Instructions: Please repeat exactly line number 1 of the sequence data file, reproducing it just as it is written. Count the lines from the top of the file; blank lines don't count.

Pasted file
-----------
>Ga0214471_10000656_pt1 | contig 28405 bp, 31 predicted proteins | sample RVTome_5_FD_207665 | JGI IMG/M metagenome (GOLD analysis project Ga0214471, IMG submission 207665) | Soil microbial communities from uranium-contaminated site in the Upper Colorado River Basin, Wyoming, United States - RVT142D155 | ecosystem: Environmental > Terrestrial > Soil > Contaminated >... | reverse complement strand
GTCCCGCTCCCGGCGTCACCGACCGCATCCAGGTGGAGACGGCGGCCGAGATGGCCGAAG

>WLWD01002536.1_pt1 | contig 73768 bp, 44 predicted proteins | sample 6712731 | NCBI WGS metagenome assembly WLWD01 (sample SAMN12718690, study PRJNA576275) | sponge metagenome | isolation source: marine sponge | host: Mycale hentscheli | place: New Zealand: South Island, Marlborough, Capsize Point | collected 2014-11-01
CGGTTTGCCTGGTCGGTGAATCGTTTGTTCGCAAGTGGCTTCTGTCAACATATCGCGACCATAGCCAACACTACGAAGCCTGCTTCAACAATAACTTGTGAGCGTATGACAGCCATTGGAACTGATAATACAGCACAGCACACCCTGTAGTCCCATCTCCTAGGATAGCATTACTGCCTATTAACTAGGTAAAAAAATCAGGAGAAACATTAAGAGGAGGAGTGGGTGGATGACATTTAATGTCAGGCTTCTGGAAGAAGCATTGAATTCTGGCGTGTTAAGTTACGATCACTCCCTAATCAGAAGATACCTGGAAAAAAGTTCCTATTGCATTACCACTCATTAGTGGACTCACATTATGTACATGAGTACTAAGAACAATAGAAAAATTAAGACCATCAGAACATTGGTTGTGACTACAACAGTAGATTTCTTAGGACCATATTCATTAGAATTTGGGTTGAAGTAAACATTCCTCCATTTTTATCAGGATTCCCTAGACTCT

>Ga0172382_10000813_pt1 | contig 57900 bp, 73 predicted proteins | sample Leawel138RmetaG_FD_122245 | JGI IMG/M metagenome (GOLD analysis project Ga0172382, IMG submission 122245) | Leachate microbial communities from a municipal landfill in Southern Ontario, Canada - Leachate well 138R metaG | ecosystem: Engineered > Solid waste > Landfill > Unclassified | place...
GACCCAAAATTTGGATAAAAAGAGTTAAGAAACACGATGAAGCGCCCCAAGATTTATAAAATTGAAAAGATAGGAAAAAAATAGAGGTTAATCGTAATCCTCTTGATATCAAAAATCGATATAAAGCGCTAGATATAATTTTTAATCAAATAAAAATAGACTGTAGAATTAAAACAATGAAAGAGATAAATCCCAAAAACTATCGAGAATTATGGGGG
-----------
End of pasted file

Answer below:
>Ga0214471_10000656_pt1 | contig 28405 bp, 31 predicted proteins | sample RVTome_5_FD_207665 | JGI IMG/M metagenome (GOLD analysis project Ga0214471, IMG submission 207665) | Soil microbial communities from uranium-contaminated site in the Upper Colorado River Basin, Wyoming, United States - RVT142D155 | ecosystem: Environmental > Terrestrial > Soil > Contaminated >... | reverse complement strand